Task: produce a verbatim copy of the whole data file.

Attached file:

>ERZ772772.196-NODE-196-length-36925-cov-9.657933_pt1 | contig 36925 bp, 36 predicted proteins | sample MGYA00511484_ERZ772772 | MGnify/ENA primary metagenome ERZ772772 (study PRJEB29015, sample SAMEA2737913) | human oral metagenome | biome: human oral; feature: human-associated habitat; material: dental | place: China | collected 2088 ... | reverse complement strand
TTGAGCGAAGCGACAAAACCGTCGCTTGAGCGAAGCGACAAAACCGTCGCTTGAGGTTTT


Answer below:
>ERZ772772.196-NODE-196-length-36925-cov-9.657933_pt1 | contig 36925 bp, 36 predicted proteins | sample MGYA00511484_ERZ772772 | MGnify/ENA primary metagenome ERZ772772 (study PRJEB29015, sample SAMEA2737913) | human oral metagenome | biome: human oral; feature: human-associated habitat; material: dental | place: China | collected 2088 ... | reverse complement strand
TTGAGCGAAGCGACAAAACCGTCGCTTGAGCGAAGCGACAAAACCGTCGCTTGAGGTTTT